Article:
Some girls are bright as the morning; some girls are blessed with a dark turn of mind

A woman is made to choose between two lovers on ‘The Way It Will Be’. It was previously performed at live shows under the title ‘Throw Me A Rope’. The cut that made the album was a test run in the studio which captured the meeting of their voices in the air towards the end of the song.

Human frailties are exposed on the brisk and melodic ‘The Way It Goes’. There is an immediate reference to drugs with its opening line: Becky Johnson bought the farm /Put a needle in her arm. Welch points the social compass at break-up, relationships gone sour, death and hints of a mystery murder: Did he throw her down the well or did she leave him for that swell? It’s a commentary on the darker side of human natures reaping and sowing. One moment death circles overhead and then the renewing of the life cycle begin with the line: Everybody's buying little baby clothes

The well crafted ‘Tennessee’ is a slow, dark and sultry ballad. Its structure has 70’s echoes of a Graham Nash and David Crosby composition. Here the character openly confesses she has no desire for salvation on its opening lines: Kissed you cause I've never been an angel / I learned to say hosannas on my knees. She toils with leading an honest and homely live - “Why can't I go and live the life rightly? Why can't I go back home to apple pie?” In trying “to be a good girl” falls fowl to temptation “Now I've tried drinking rye and gamblin' Dancing with damnation is a ball”. With her typical trademark unhurried drawl Welch delivers the killer line: But of all the little ways I've found to hurt myself, Well you might be my favorite one of all.

Gillian draws words from the traditional folk song and confederate anthem “Way Down In Dixie” on the slow and dreamy sepia-toned ‘Down Along The Dixie Line’. It’s longing for special southern child memories - “I spent my childhood walking the wildwood....I was so happy with Momma and Pappy”. Whilst bemoaning the fact there’s no returning to those days: “They pulled up the tracks now I can't go back” The halcyon memories are now left in the past with it’s closing lines: Can’t you hear those drivers wail? / Can’t you see those bright rails shine? / Gonna catch that Fireball Mail / Leaving north and far behind.

With its banjo, harmonica and hand-slapping rhythm Six White Horses’ makes for a joyful country hoedown. Look deeper though and it’s referring to a funeral procession: “Six white horses, coming two by two, coming for my mother, no matter how I love her”. Welch names one of the horses “Bedlam” which can describe a state of confusion, chaos or madness and in scripture we read of bedlam in Bethlehem. After sunshine and sorrow, yesterday and tomorrow the narrator wishes that she can keep a rein on time and stop those wheels from turning so quickly. But the inevitable will eventually happen as on some bright morning those six white horses will be coming for her.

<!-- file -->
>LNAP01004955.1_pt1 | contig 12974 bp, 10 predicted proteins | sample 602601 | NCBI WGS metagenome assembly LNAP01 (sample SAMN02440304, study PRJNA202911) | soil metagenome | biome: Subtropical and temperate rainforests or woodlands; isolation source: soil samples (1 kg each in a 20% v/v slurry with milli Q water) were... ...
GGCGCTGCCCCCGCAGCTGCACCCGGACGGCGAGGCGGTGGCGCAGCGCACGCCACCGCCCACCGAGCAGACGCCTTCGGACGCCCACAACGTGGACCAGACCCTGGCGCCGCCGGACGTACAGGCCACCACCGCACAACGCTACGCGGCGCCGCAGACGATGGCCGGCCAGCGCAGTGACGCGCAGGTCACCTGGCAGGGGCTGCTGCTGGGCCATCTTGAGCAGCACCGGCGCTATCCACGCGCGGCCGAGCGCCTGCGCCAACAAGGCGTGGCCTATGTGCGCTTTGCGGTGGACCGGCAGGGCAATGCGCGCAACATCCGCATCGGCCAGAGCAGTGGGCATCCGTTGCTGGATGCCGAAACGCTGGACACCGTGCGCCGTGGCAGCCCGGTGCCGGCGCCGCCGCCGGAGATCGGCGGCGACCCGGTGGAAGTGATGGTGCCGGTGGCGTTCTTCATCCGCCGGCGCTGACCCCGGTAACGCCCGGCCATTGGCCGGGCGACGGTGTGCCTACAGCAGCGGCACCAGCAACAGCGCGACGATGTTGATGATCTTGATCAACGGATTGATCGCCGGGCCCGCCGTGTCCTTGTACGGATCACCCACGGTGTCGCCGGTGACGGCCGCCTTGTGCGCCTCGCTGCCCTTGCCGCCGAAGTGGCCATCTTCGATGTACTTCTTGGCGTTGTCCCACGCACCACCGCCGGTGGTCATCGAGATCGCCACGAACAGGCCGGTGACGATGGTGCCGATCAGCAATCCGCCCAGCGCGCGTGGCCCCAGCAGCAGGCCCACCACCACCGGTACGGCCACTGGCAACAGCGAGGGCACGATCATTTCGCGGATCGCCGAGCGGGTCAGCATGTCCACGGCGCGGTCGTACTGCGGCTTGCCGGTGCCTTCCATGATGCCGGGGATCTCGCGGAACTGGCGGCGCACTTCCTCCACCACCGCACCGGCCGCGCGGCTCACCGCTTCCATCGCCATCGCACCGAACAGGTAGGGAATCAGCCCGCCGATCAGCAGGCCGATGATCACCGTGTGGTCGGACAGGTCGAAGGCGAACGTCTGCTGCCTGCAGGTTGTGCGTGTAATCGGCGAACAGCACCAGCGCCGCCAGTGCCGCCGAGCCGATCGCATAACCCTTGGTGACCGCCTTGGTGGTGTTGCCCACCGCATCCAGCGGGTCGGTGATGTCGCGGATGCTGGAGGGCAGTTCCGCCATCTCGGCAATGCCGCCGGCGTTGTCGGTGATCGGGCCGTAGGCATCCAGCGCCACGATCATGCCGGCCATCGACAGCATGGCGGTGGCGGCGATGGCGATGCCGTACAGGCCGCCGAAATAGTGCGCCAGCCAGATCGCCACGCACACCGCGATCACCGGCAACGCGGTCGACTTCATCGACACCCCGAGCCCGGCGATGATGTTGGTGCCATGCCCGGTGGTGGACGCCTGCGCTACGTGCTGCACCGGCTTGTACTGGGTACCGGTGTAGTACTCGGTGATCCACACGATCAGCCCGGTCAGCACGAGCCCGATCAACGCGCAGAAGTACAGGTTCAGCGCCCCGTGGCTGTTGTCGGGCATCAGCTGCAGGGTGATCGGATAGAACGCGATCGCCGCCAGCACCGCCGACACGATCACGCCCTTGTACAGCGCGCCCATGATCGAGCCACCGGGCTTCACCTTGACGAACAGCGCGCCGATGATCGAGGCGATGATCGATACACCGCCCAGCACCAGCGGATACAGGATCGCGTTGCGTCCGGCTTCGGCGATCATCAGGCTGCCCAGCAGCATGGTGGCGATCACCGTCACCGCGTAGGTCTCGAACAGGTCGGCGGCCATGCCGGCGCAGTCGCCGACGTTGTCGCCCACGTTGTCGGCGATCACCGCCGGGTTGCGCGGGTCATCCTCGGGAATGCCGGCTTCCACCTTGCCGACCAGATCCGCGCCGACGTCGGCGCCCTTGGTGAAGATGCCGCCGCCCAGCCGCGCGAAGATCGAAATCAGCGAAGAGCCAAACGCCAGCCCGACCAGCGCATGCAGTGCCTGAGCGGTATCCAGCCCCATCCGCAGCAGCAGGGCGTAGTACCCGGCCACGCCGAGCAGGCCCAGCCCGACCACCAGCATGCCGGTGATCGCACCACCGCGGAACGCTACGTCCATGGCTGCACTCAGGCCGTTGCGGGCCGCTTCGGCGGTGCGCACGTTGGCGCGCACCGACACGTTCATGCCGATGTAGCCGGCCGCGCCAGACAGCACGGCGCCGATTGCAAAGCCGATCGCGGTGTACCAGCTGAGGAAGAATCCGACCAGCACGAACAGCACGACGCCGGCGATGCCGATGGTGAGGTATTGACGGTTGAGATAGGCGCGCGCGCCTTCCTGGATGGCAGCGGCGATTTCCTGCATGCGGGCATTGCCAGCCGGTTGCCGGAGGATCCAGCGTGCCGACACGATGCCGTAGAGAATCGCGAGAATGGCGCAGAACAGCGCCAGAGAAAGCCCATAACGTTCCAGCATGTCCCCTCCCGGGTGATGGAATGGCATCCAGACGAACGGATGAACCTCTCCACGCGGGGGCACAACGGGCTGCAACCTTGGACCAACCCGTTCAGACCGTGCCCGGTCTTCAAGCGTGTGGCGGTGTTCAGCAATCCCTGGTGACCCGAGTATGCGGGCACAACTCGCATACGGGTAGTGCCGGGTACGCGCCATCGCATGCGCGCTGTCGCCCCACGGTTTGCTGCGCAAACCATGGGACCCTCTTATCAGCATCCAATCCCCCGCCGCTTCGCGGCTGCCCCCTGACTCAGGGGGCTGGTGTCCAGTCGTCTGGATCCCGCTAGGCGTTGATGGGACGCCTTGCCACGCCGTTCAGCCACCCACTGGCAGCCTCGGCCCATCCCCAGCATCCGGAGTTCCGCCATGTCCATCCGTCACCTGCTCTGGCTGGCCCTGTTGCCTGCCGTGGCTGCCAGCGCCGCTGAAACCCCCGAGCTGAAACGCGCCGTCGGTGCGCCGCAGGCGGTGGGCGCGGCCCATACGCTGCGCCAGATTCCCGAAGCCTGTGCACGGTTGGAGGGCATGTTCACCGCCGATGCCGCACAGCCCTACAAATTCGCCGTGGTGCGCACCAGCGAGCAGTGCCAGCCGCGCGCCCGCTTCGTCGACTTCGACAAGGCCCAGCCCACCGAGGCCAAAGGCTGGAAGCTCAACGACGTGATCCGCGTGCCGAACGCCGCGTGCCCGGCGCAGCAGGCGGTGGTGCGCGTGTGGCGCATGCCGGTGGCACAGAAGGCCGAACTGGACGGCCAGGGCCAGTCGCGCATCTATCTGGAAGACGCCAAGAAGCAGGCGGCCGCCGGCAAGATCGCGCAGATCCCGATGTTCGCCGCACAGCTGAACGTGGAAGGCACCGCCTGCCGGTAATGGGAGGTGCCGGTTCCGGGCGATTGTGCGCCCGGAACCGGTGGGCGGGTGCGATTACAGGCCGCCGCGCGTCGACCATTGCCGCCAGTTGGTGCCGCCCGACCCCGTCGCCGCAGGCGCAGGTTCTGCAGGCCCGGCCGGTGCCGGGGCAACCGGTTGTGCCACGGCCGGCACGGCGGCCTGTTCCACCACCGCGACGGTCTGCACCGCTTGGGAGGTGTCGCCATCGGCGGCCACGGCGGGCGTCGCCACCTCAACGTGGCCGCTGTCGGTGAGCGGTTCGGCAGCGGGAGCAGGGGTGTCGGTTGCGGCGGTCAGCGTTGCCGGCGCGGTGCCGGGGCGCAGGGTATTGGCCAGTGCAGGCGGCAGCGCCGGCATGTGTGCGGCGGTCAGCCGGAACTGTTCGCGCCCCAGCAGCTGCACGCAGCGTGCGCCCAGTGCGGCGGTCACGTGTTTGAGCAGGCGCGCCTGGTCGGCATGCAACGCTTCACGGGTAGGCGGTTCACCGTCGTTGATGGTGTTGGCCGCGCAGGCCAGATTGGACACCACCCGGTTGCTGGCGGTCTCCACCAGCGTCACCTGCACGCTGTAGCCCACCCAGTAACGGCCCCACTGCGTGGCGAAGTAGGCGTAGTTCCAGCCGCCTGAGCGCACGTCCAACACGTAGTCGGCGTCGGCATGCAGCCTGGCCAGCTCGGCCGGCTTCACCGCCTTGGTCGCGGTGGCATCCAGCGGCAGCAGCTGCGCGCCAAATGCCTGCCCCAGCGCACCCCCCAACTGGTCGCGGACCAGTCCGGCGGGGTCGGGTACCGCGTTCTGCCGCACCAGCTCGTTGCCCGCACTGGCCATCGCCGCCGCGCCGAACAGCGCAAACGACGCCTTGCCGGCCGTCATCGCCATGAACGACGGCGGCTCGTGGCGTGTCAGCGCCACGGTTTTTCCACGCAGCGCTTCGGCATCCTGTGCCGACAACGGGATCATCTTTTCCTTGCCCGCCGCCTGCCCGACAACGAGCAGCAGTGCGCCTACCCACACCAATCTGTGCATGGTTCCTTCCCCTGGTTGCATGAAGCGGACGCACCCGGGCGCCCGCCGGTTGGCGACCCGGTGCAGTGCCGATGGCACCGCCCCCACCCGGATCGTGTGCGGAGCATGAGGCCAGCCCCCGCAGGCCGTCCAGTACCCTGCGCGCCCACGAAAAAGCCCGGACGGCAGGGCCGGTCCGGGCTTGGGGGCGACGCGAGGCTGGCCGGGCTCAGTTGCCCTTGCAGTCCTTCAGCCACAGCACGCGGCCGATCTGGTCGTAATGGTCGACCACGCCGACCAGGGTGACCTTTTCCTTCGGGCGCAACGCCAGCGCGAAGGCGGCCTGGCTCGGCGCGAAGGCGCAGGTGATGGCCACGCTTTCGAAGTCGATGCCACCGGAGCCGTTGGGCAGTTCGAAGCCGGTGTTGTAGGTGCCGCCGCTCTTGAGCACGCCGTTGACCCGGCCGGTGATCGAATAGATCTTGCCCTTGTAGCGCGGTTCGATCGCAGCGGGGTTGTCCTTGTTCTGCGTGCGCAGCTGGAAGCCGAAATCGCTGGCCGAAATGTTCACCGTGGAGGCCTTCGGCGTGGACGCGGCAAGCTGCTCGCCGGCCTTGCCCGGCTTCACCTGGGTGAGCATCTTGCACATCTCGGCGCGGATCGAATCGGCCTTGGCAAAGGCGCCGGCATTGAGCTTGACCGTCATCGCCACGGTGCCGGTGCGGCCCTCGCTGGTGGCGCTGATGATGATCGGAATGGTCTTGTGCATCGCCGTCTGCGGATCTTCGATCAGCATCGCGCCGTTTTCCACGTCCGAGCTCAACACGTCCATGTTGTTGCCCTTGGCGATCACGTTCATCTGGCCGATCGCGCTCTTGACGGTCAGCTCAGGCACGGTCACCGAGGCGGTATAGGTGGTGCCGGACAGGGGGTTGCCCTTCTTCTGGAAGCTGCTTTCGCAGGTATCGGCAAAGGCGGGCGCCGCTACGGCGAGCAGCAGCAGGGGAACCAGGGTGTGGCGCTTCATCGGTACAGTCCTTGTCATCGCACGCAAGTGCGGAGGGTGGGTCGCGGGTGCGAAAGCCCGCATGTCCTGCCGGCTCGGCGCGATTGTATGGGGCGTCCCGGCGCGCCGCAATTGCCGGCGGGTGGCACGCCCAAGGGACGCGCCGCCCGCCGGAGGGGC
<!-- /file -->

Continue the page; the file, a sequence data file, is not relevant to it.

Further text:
On the gentle and slow paced ‘Hard Times’ Welch plays a clawhammer banjo and the close harmonies are of particular note. There is a hark back to days when life was more simple as the song begins as a conversational piece between a “camp town” farmer and his trusty mule: Come on my sweet old girl, and I'd bet the whole damn world, That we're gonna make it yet to the end of the row. There’s a spirit that will overcome the hardships and life can be celebrated but with a realization that things change and life can quickly slip by – “That big machine is just picking up speed”. Welch demands those Asheville boys kick up some dust, turn up the old-time noise, wipe off the old horn and give it a blow before it’s too late. The song loosely references to Stephen Foster’s ‘Hard Times Come Again No More’ from 1854 which was a call to pause in life’s pleasures but show sympathy towards those less fortunate - “and count its many tears while we all sup sorrow with the poor"

The sweet sound of ‘Silver Dagger’ has a lovely lightness. It speaks of painful times and blue days when life was hard to endure – “I'm through with Bibles and I'm through with food”. Then a period of freedom and happiness when back in 1999 – “I found the angels a-drinking wine”. Perhaps the silver dagger provides a metaphor recalling the following decade of terror and desert wars as castles become sand and inside every man lies “the great destroyer”

From the ‘The Way It Will Be’ to ‘The Way It Goes’ we finally arrive at the rather plodding ‘The Way The Whole Thing Ends’ which at just over 6-minutes is a little drawn out. It depicts a tale of a forlorn figure, as a faithless lover returns stood crying at the backdoor. He may once have been her shining knight but now he is no more a friend. There is no going back and a resignation of fate looms with the line: That's the way the corn bread crumbles.

An artist may like a listener to absorb an album in it’s completeness but much like this long awaited return it might be advisable to have patience and take the time to absorb the songs individual textures and layers which gradually unfold. The long fallow period churning the ground has indeed produced for the Welch / Rawlings partnership a bountiful return.